thought when I originally got ^^^^^ ^,^^^5 jj,^^ presently have charters that are
-e 1 was explaining the revised amendment. As in.. .that is it would be in conflict with the pro-
:ioned. New Orleans has presently ten thousand visions of this constitution. The purpose of this
requires ten thousand voters, to initiate a amendment, and it's extremely important, is to make
ion to the city council to propose a charter... ^^^^ ^^,3^ „„ t,^^^ ^^^^ charter in the future will
lT'\t'^Hl.^'lt I L°"!^ .^'"L^^?L"h ^V^ *i^^^ ^"y provision that has such efficacy that it

^^^ override any provision in the constitution that
we are confecting at this time. What the amendment
then will do is to provide at the very outset that
subject to and not inconsistent with the provisions
of this constitution a local government charter
can be adopted as otherwise herein prescribed. I
can't emphasize too much how important I think it
is that we engraft upon any such concept with re-
spect to future home rule charters the requirement
that nothing in such charter, nothing in any future
amendment to any existing charter, shall be in con-
flict with any provision that's in this constitu-
tion. Now, Mr. Chairman, I urge the adoption of
this amendment.

Questions

M r. ' Nei 1 1 Mr. Gravel, isn't this amendment
necessary to make sure that a home rule charter
won't contradict, say any provision adopted in the
Bill of Rights, for instance, the right to property?

Mr. Gravel Correct, or any other provision of the
constitution that we either have adopted or that
we may adopt. For example if you didn't have this
kind of provision it might very well be argued that
a home rule charter could provide, in the event this
convention decides the people are going to have a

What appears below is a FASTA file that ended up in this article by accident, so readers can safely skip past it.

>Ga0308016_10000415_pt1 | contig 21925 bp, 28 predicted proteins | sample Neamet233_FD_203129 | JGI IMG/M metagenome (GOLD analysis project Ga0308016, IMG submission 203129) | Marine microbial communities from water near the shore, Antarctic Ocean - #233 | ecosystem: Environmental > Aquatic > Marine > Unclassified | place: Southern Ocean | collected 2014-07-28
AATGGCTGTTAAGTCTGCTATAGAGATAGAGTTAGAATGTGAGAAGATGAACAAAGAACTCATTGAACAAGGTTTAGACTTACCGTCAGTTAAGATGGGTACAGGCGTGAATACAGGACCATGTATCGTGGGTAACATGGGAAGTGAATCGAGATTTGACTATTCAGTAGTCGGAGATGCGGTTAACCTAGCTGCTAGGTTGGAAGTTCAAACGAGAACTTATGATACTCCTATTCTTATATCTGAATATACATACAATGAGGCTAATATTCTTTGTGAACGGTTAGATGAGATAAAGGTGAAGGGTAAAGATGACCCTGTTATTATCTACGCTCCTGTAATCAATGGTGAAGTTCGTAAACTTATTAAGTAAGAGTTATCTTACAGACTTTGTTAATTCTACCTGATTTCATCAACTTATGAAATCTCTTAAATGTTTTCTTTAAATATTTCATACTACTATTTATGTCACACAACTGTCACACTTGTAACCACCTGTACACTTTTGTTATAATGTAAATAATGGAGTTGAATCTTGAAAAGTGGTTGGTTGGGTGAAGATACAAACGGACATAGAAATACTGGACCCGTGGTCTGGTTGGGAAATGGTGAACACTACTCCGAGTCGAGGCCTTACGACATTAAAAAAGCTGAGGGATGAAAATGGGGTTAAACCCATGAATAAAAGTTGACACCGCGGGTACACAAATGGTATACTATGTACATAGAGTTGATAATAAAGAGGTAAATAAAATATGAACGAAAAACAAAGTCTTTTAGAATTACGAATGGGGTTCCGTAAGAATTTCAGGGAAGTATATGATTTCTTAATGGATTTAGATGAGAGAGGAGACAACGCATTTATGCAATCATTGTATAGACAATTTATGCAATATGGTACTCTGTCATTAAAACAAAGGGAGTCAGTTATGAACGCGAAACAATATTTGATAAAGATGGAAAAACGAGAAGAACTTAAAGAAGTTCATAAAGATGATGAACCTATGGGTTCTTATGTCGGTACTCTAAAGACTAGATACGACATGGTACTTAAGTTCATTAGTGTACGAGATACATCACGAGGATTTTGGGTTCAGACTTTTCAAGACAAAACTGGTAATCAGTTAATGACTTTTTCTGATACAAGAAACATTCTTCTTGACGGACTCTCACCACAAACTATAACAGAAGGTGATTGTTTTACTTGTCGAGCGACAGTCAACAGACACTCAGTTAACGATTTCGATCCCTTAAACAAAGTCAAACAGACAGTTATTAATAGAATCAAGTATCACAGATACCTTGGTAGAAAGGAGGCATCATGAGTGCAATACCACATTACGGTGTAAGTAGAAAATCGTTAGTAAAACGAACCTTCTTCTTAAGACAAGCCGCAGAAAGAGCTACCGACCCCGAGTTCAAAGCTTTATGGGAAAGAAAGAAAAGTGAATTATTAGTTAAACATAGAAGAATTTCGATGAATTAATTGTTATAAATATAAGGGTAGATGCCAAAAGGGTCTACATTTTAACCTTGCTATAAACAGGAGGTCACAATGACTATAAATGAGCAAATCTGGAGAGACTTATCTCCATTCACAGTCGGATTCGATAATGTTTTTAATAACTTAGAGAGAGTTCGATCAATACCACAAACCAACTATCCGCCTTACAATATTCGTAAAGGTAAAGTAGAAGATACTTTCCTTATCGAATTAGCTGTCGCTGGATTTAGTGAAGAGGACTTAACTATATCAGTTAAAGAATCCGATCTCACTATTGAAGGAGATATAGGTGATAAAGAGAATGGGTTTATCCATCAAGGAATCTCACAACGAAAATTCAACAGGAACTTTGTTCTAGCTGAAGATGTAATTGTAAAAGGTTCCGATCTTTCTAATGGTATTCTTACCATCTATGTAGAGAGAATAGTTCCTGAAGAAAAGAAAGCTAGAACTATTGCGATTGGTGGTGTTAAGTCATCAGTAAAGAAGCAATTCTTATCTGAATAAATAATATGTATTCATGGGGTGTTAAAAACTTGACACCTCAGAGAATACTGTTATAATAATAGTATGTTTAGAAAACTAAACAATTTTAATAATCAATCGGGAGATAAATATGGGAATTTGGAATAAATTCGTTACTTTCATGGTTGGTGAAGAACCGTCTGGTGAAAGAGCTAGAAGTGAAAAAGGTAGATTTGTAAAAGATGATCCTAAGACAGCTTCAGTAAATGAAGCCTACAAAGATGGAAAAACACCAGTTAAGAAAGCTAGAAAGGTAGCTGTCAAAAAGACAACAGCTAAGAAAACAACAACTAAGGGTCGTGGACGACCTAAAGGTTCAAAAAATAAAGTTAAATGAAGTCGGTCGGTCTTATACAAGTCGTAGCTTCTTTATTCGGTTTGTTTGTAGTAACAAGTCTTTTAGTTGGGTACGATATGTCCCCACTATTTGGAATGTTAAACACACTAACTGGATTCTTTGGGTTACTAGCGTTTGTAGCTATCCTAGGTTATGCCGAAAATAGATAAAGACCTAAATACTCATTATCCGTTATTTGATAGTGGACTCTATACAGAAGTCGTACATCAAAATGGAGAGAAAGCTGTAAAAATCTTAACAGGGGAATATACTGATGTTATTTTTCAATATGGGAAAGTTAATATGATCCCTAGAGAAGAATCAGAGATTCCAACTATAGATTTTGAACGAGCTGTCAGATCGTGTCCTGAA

homestead exemption under the constitution, that
ot be a homestead exemption accorded



attempted to do here as I previously mentioned \:


to: one, provide for a situation whereby our


charter already says ten thousand and two for


Shreveport which is that ten percent, and basica


there's no different from the manner in which I


first explained it to you. I'll stand up here 11


case there are any reservations or questions tha


people you know may have about this amendment.


Questions


Ms. Zervigo_n Representative Jackson, in the an


where they have got a number in the charter like


ten thousand have there been a whole flood of pe'


tions to put amendments on t-tie ballots and new cl


ter on the ballot?


Mr. J. Jackson Now I only can recall of one I


know, Mary, particularly in the city of New Orle,


Only one. There's no major flood. ..or contrary


the reservation 1 would think some delegates havi


about floods and people proposing amendments to


charter.


Ms. Zerviqon In that case that you speak of, i



the end, but never was submitted to the council to

put it on the ballot, and in the end the council

went ahead and put something else on the ballot th

was very similar, isn't that correct? the'citizens'in'the particular locality affected

„ , , , Tu ..., .. ..•,-,■ tiy such future charter. That's correct, Mr.

Mr. J. Jackson That's correct, particularly in O'Neill

the city of New Orleans, and even on the point that

generally i t ' s my . . . my basic feel i ng i s that by Mr. Kean Mr. Gravel, do I understand your explana

posing an amendment doesn't necessarly [necessarily] tion correctly to mean that if there is some other

means that that amendment is going to be - -you know affirmative prohibition or grant in the constitu-

[1365]



51st Days Proceedings — September 21, 1973

tlon, that the home rule charter which would con-
flict with that would be inconsistent with it, would
not prevail?

Mr. Gravel My amendment means I think, Mr. Kean,
very clearly that no provision of any home rule
charter hereafter adopted can conflict with the
provisions of this constitution. That this consti-